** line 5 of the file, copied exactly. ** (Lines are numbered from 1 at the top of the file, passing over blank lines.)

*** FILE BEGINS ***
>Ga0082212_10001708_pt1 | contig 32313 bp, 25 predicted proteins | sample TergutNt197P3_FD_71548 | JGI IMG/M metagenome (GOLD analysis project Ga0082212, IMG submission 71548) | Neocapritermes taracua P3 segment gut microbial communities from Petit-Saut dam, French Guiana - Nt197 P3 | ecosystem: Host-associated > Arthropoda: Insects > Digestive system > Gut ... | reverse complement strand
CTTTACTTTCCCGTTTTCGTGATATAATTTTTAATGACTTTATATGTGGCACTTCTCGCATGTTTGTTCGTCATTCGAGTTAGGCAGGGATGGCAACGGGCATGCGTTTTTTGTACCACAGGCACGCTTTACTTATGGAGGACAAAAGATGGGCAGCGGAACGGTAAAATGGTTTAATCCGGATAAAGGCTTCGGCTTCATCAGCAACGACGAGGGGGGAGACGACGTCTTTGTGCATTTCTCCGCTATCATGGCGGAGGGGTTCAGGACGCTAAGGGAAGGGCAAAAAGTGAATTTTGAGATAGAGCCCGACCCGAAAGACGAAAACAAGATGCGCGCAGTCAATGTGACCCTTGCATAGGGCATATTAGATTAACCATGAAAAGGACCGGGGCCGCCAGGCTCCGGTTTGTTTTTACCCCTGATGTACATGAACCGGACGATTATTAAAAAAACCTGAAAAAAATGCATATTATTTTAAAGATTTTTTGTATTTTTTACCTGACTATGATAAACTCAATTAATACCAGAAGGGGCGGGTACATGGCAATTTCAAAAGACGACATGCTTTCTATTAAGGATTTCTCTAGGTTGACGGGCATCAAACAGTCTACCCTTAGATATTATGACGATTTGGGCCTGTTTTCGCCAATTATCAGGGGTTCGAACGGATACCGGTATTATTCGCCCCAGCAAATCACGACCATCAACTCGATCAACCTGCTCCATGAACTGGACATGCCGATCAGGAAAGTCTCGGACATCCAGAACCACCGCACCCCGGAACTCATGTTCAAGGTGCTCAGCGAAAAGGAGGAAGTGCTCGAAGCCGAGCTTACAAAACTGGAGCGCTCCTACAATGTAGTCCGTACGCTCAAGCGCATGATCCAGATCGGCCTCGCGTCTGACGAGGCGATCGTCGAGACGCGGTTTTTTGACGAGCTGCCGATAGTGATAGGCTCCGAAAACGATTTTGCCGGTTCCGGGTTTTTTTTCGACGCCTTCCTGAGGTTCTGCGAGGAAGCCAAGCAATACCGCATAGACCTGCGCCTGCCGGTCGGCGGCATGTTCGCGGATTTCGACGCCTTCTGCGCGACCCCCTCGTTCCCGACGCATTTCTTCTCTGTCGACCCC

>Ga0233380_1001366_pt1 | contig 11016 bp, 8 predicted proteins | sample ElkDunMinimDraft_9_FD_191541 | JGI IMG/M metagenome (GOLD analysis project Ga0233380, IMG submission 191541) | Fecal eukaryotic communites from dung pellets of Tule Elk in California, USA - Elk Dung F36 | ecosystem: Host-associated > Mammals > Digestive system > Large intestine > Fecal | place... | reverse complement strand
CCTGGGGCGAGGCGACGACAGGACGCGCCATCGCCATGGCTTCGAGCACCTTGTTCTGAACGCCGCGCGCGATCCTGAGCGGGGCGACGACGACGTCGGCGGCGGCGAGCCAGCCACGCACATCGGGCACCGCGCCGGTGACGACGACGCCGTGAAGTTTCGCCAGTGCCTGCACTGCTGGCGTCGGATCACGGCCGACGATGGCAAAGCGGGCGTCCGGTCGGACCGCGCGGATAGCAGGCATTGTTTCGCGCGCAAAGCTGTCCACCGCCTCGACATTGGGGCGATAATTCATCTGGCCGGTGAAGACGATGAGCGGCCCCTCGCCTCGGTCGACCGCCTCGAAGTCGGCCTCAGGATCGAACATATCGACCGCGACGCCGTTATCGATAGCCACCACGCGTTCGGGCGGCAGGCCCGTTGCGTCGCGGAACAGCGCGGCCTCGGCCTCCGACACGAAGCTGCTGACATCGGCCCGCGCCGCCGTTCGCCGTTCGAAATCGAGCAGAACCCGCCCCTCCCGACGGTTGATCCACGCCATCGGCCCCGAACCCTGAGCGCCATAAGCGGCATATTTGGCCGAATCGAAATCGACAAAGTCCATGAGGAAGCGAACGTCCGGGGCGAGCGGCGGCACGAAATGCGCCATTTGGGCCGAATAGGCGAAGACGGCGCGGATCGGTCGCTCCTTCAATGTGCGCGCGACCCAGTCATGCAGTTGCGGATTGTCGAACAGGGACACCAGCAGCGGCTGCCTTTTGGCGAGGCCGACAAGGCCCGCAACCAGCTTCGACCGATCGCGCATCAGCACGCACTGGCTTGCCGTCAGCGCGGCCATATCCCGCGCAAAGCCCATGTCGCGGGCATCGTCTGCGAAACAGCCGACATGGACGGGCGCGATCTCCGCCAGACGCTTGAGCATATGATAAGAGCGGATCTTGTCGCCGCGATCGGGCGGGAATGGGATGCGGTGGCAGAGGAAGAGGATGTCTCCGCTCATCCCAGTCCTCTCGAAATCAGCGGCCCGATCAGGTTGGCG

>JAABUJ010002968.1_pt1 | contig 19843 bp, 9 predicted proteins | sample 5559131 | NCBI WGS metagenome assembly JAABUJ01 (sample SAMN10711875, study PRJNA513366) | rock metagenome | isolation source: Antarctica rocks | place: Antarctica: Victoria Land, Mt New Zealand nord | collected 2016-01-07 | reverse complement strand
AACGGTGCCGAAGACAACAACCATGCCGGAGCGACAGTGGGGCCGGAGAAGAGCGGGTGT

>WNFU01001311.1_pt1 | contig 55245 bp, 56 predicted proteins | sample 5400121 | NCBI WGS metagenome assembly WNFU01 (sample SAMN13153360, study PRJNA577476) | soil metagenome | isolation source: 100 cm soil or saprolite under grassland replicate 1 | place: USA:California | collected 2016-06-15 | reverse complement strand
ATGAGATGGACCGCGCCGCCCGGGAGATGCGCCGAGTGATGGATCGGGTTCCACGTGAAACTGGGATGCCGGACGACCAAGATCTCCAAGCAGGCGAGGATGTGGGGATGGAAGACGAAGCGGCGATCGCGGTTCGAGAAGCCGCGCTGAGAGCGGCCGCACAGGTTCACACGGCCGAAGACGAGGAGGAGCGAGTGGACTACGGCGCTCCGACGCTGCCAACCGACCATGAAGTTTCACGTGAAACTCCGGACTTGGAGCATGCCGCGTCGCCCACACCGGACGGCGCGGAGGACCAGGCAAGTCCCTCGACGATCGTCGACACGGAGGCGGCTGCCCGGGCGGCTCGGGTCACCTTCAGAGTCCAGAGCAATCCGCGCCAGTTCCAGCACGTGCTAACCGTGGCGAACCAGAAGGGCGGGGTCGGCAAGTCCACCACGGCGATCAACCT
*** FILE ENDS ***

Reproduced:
>JAABUJ010002968.1_pt1 | contig 19843 bp, 9 predicted proteins | sample 5559131 | NCBI WGS metagenome assembly JAABUJ01 (sample SAMN10711875, study PRJNA513366) | rock metagenome | isolation source: Antarctica rocks | place: Antarctica: Victoria Land, Mt New Zealand nord | collected 2016-01-07 | reverse complement strand